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A baseball draft that wasn't

New Mexico governor admits he wasn't picked

ALBUQUERQUE -- Governor Bill Richardson is coming clean on his draft record -- the baseball draft, that is, admitting that his claim to have been a pick of the Kansas City A's in 1966 was untrue.

For nearly four decades, Richardson, often mentioned as a possible Democratic presidential candidate, has maintained he was drafted by the Kansas City Athletics.

The claim was included in a brief biography released when Richardson successfully ran for Congress in 1982. A White House news release in 1997 mentioned it when he was about to be named US ambassador to the United Nations. And several news organizations, including The Associated Press, have reported it as fact over the years.

But an investigation by the Albuquerque Journal found no record of Richardson being drafted by the A's, who have since moved to Oakland, or any other team.

Informed by the newspaper of its findings, the governor acknowledged the error in a story in yesterday's editions. ''After being notified of the situation and after researching the matter . . . I came to the conclusion that I was not drafted by the A's," Richardson said. He said he had believed it was true based on an old program from an amateur team he had played for in Massachusetts.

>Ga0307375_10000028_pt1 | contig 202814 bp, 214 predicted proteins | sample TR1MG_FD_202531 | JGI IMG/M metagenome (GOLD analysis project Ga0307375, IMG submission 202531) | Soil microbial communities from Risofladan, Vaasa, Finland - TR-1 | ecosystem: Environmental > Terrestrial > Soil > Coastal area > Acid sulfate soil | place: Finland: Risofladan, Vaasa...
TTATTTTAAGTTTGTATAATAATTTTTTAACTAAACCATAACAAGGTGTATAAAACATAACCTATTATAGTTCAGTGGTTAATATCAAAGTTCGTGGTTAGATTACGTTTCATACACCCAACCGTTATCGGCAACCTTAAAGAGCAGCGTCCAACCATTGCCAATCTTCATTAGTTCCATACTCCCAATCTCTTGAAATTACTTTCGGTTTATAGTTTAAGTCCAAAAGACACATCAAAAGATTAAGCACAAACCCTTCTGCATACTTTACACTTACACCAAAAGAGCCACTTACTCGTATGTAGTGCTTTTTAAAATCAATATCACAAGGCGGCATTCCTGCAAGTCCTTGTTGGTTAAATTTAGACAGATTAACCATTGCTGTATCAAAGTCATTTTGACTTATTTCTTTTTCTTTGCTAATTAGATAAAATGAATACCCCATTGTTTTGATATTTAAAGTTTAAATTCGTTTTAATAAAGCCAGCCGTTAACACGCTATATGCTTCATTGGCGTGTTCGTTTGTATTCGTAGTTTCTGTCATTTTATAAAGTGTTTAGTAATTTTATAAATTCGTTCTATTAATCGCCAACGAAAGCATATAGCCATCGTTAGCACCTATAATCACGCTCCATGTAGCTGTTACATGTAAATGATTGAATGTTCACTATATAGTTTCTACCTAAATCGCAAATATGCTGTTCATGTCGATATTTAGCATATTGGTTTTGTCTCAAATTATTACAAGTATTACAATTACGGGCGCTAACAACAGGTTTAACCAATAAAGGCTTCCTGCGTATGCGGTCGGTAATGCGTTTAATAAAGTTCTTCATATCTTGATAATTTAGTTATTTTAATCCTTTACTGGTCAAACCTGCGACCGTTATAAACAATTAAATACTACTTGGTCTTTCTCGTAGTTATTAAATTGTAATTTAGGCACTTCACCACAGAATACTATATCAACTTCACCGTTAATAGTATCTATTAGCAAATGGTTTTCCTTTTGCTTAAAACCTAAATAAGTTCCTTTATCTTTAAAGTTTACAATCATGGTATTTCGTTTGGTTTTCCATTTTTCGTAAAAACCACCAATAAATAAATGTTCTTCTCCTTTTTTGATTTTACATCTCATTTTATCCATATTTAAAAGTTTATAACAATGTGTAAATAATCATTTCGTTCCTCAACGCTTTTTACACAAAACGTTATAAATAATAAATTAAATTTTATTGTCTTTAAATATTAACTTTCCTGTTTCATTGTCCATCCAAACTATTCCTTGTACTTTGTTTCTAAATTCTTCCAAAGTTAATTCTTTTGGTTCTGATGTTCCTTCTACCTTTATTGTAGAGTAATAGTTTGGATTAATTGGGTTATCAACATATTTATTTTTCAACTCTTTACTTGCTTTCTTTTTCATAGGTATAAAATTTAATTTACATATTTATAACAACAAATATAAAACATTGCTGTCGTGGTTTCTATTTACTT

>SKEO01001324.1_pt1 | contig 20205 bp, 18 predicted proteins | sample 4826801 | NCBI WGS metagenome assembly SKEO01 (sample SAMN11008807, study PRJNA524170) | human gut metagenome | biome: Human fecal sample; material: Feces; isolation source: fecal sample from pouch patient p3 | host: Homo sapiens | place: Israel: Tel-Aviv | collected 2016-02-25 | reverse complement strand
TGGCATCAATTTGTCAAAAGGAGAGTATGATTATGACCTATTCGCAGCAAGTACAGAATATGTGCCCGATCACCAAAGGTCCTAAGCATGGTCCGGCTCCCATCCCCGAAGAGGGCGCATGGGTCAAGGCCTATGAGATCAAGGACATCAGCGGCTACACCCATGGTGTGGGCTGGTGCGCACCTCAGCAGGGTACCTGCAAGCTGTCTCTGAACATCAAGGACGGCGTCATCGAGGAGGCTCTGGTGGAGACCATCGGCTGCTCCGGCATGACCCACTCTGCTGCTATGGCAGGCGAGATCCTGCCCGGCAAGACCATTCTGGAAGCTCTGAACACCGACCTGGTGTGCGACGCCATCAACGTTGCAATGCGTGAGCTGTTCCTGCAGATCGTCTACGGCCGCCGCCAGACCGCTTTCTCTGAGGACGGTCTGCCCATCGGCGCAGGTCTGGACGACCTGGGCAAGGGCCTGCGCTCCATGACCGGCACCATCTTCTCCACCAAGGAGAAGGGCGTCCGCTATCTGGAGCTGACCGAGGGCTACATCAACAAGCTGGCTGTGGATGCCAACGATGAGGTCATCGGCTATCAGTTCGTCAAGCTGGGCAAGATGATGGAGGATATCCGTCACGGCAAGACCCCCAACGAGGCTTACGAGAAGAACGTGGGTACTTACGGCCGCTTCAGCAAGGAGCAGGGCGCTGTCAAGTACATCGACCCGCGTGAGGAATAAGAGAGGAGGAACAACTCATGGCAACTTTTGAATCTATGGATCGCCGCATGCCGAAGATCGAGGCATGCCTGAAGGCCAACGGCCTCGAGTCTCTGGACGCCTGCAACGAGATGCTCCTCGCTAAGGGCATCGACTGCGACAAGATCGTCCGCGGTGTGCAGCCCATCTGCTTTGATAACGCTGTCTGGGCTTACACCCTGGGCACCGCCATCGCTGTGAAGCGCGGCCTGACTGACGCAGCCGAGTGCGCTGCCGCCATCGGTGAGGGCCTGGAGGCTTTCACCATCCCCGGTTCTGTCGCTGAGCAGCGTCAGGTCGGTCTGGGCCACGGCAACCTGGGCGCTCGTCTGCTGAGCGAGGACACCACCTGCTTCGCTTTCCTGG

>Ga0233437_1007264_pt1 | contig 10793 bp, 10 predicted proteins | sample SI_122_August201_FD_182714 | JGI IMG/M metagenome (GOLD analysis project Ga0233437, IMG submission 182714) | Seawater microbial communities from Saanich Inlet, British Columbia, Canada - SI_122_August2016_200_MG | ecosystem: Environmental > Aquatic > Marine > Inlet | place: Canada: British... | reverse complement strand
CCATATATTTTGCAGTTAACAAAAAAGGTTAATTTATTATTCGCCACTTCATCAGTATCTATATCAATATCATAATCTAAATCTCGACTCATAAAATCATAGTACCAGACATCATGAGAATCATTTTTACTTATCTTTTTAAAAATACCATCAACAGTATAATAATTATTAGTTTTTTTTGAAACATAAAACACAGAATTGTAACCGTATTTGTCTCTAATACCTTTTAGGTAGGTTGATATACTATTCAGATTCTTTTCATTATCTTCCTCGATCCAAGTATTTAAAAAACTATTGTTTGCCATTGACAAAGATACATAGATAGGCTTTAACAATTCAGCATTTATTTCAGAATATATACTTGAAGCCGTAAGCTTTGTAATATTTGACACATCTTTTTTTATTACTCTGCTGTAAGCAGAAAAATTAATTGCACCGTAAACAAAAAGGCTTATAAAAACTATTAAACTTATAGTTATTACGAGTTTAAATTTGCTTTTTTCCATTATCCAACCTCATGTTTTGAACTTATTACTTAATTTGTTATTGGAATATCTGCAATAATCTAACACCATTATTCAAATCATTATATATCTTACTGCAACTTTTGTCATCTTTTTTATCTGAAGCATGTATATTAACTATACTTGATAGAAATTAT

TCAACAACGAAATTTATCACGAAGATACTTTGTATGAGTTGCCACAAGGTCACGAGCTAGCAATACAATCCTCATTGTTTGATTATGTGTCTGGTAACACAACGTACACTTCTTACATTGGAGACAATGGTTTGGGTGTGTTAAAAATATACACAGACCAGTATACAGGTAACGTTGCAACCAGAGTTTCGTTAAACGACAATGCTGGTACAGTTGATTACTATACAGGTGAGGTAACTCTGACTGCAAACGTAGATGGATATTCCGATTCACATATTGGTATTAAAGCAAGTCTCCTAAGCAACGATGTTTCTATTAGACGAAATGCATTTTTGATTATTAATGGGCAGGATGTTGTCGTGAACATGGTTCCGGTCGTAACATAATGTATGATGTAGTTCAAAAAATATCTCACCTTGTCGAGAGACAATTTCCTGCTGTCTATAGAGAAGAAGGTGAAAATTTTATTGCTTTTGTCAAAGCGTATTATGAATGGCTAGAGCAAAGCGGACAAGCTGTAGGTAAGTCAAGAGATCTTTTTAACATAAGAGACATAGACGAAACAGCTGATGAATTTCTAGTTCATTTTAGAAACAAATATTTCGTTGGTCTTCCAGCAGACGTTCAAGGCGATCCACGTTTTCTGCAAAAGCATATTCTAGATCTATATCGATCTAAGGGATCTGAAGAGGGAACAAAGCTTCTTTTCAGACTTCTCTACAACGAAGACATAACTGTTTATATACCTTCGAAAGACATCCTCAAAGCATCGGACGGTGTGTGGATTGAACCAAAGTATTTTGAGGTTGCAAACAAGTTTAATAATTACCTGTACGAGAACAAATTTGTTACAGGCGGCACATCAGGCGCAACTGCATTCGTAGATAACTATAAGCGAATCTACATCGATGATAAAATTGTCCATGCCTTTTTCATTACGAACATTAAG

Richardson spokesman Gilbert Gallegos declined to comment when reached by the AP yesterday.

Richardson, a right-handed pitcher who played at Tufts University, said he was actively scouted by several major league teams in the 1960s.

He insisted his name appeared on ''a draft list of some kind" created by the Los Angeles Dodgers and Pittsburgh Pirates. He named team scouts, who he said told him that he ''would or could" be drafted. The scouts have since died.

Richardson later developed arm trouble, eliminating any possible pro career.

In the summer of 1967, he played for the amateur Cape Cod League's Cotuit Kettleers. The words ''Drafted by K.C." appear next to his name on a faded team program, the Journal reported.

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